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Teaching – FALL 2014

Courses taught by CDDRL Faculty

Examination of how authoritarian regimes govern. Topics include: historical determinants of authoritarian government, typologies of authoritarian rule and impact of authoritarian governance on economic growth.
 
Links among the establishment of democracy, economic growth, and the rule of law. How democratic, economically developed states arise. How the rule of law can be established where it has been historically absent. Variations in how such systems function and the consequences of institutional forms and choices. How democratic systems have arisen in different parts of the world. Available policy instruments used in international democracy, rule of law, and development promotion efforts.
 
This is a two-part course bridging macro and micro development research. The first part covers the roles of institutions, ethnic conflict, and governance in economic development; and barriers to agricultural productivity in less developed countries. The second part focuses on dynamic models of growth and development, with a focus on migration; technological change; and the functioning of financial markets. Prerequisites: 202 or 202N, 270.
 
The course explores the process of economic development from a historical perspective. It draws on contemporary theories of economic development and the historical experience of various regions over the last millennium. The substantives focus is on the cultural and institutional and social foundations for economic growth. The stalker focus is particularly on the Middle East, Europe and China. The course is conducted as a seminar based on in class discussion, readings, and students presentations. Limited Enrollment. Prerequisites: ECON 50ECON 52ECON 102B. Recommended: ECON 118.
 
Approaches to the study of conflict and cooperation in world affairs. Applications to war, terrorism, trade policy, the environment, and world poverty. Debates about the ethics of war and the global distribution of wealth.
 
Kathryn Stoner (open to IPS students only)
Presentations of techniques and applications of international policy analysis by students, faculty, and guests, including policy analysis practitioners.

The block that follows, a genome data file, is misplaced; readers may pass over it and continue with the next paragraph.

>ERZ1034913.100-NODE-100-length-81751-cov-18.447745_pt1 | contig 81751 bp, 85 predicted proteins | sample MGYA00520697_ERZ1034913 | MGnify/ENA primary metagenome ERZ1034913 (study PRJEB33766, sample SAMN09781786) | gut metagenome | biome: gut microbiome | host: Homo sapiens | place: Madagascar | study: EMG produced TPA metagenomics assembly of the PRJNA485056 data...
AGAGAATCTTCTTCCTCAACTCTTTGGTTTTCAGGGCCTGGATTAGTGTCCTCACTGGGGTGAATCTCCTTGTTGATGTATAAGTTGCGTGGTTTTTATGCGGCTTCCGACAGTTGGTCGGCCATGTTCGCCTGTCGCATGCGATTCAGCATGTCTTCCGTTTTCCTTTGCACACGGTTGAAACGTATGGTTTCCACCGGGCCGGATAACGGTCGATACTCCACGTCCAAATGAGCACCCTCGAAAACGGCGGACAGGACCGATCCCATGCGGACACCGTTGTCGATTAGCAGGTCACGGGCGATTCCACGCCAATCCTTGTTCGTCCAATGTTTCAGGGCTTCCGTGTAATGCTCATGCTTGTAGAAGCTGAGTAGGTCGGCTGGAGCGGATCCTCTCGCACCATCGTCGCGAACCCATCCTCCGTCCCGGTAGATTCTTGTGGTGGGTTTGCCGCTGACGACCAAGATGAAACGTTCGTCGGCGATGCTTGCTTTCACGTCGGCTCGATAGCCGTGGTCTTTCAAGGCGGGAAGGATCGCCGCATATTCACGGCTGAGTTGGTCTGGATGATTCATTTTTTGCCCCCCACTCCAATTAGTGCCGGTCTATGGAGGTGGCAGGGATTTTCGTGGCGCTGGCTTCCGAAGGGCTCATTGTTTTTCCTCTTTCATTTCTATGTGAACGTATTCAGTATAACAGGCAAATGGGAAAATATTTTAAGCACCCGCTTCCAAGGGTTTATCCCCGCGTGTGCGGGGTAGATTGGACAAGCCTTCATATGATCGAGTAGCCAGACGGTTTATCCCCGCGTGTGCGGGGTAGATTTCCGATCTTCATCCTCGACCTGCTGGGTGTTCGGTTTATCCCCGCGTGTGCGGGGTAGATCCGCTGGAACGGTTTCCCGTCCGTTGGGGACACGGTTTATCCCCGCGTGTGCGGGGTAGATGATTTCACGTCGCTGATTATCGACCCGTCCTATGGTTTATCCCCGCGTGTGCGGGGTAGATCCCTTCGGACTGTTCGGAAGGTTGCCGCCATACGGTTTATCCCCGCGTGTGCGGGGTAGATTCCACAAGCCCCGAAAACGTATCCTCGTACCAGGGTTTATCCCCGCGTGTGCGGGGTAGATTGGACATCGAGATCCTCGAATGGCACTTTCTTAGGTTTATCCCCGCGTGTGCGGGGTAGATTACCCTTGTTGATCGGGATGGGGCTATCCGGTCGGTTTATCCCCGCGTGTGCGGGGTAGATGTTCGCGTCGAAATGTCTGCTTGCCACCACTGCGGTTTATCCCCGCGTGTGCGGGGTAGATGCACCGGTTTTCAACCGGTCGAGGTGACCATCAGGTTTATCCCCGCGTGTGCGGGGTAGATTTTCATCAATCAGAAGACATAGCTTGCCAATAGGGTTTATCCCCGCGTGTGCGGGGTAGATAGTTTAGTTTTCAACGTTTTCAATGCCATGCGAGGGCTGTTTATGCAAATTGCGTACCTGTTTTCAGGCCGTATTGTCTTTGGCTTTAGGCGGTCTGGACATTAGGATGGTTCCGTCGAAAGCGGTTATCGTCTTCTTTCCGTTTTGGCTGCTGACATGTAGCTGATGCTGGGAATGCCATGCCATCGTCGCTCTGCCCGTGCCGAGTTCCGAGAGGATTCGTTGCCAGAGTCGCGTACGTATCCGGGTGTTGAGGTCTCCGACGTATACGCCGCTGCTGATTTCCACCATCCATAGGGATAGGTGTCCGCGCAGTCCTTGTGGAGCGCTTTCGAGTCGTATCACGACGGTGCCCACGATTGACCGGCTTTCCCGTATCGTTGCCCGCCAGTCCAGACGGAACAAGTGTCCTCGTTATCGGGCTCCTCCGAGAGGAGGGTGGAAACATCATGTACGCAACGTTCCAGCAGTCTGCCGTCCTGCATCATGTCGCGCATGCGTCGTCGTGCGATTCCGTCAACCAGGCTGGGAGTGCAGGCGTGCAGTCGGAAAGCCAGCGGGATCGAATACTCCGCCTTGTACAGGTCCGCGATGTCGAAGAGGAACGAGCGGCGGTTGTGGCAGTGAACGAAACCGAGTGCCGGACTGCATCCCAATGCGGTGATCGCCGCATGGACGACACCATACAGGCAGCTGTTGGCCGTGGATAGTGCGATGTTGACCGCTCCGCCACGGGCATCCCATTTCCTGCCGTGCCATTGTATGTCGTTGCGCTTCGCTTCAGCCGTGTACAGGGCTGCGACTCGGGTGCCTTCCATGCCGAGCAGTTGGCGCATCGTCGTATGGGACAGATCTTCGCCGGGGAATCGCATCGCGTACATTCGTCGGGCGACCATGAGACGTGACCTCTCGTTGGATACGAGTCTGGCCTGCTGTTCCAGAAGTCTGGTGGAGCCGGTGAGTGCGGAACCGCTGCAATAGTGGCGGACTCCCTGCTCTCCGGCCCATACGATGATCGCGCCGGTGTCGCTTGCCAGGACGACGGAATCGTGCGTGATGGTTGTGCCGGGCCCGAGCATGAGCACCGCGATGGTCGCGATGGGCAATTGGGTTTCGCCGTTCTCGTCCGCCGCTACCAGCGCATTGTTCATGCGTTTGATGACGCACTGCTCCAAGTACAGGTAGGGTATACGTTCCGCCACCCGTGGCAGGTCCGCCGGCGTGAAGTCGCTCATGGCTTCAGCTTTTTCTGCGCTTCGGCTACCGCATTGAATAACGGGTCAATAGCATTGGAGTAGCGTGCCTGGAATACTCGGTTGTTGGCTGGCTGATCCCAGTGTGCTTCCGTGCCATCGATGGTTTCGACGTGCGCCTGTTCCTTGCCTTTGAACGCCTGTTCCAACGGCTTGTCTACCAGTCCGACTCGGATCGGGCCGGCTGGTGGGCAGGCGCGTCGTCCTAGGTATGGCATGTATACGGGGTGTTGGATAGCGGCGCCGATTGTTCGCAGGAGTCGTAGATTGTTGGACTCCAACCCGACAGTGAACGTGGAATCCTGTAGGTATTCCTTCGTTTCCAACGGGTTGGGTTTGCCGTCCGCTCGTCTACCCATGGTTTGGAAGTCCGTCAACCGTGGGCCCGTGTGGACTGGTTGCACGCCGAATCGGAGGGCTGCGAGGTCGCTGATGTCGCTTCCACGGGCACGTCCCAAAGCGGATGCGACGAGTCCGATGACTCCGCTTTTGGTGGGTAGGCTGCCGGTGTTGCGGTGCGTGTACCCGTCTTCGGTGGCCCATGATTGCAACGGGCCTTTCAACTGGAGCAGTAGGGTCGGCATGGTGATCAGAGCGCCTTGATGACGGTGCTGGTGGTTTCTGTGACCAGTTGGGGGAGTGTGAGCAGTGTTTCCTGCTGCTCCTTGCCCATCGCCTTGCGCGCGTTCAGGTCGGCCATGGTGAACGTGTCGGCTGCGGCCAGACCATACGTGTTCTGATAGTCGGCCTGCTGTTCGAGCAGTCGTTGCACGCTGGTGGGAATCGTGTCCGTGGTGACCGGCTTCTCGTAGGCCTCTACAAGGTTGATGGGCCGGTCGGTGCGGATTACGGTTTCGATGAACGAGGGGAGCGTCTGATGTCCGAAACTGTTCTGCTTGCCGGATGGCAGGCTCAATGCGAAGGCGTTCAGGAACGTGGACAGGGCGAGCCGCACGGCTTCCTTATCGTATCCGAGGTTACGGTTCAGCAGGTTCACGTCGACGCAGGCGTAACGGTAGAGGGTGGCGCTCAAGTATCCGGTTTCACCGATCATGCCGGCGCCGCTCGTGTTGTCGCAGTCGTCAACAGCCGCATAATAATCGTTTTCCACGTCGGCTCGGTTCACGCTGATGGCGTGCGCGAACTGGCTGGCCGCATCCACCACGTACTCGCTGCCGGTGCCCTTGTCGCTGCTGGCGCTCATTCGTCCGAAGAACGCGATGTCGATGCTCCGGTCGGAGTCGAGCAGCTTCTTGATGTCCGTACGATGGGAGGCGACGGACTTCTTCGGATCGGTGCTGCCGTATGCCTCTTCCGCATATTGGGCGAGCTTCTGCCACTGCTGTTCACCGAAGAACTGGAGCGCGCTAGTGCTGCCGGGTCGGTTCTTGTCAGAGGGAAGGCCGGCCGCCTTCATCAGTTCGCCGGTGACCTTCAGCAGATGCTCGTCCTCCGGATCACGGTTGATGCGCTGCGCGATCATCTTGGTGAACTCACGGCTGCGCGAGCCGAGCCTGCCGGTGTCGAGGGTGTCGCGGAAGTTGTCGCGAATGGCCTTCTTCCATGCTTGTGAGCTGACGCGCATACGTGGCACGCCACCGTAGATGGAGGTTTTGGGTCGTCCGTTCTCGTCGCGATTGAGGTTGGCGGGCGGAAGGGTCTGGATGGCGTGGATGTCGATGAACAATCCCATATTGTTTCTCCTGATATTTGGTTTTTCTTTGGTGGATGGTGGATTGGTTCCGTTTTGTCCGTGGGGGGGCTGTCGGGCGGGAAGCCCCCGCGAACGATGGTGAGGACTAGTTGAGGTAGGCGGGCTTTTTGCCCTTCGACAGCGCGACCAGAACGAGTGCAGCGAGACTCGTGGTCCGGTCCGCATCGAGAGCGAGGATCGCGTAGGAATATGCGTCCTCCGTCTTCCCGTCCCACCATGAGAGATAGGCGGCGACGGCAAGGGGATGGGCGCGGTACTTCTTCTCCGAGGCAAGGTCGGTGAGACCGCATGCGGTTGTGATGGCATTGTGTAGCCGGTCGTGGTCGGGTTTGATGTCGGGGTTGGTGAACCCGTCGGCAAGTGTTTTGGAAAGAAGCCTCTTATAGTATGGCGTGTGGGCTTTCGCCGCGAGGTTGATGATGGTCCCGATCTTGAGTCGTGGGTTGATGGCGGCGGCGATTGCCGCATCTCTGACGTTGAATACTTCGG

This one-unit seminar will present speakers relevant in a variety ofnways to how various forms of information technology are being used tondefend human rights, improve governance, deepen democracy, empower thenpoor, promote economic development, protect the environment, enhancenpublic health, and pursue a variety of other social goods.
 
Policymakers in the United States, whether elected or unelected, operate in a governmental system where politics pervades nearly every element of their daily activity. This course provides students with both the theory and real-world examples they need to understand and evaluate the impact of politics, political institutions, and the political process on policymaking. Readings will include selections from the public policy, political science, legal, and economics literatures.
 
Organized by Stanford SENSA
Invited lecture series. Perspectives and endeavors of entrepreneurs and thought leaders who address social needs in the U.S. and internationally through private, for-profit and nonprofit organizations or public institutions.
 
How and when can external actors (others states, aid agencies, NGOs?) promote institutional change in weak and badly governed states?
 
Students previously selected through a competitive application process to participate in the Rule of Law Projects (the Afghanistan Legal Education Project, Iraq Legal Education Initiative, and Rwanda Law and Development Project) are required to take the State-Building and Rule of Law Seminar. The seminar introduces the key theories relevant to state-building generally and strengthening the rule of law in particular. This course expounds on the multidisciplinary nature of development -- through readings, lectures, guest lectures, and seminar discussions -- and asks how lawyers fit in and contribute to the process. Students will explore these issues in a weekly 3-hour seminar and then discuss application to their particular Rule of Law Project countries in weekly hour long workshops. This course will employ case studies as a way to analyze rule-of-law practice within development theory. The set of developing countries considered within the scope of this workshop is broad. It includes, among others, states engaged in post-conflict reconstruction, e.g., Cambodia, Timor Leste, Rwanda, Iraq, Sierra Leone; states still in conflict, e.g., Afghanistan, Somalia; the poorest states of the world that may not fall neatly into the categories of conflict or post-conflict, e.g., Nepal, Haiti; and least developed states that are not marked by high levels of violent conflict at all, e.g., Bhutan. Special Instructions: Students have the option to receive Writing (W) credit or Research (R) credit upon instructor approval. After the term begins, students accepted into the course can transfer from section (01) into section (02), which meets the R requirement, with consent of the instructor. Class participation and presentation of final written product, reaction papers, and final paper/project/proposal. Automatic grading penalty waived for writers. Writing (W) credit is for 3Ls only.
 
This seminar will examine controversies surrounding World War 1. Was Britain¿s decision to enter the war, ¿the biggest error in modern history?¿ Was Germany responsible for the war? Did the German army commit mass atrocities as was alleged by British propaganda? By studying the arguments and evidence that undergird the controversies, we hope to understand why many older controversies have defied resolution, how new evidence and interpretations may shed light on them, and why new controversies continue to arise.
 
 

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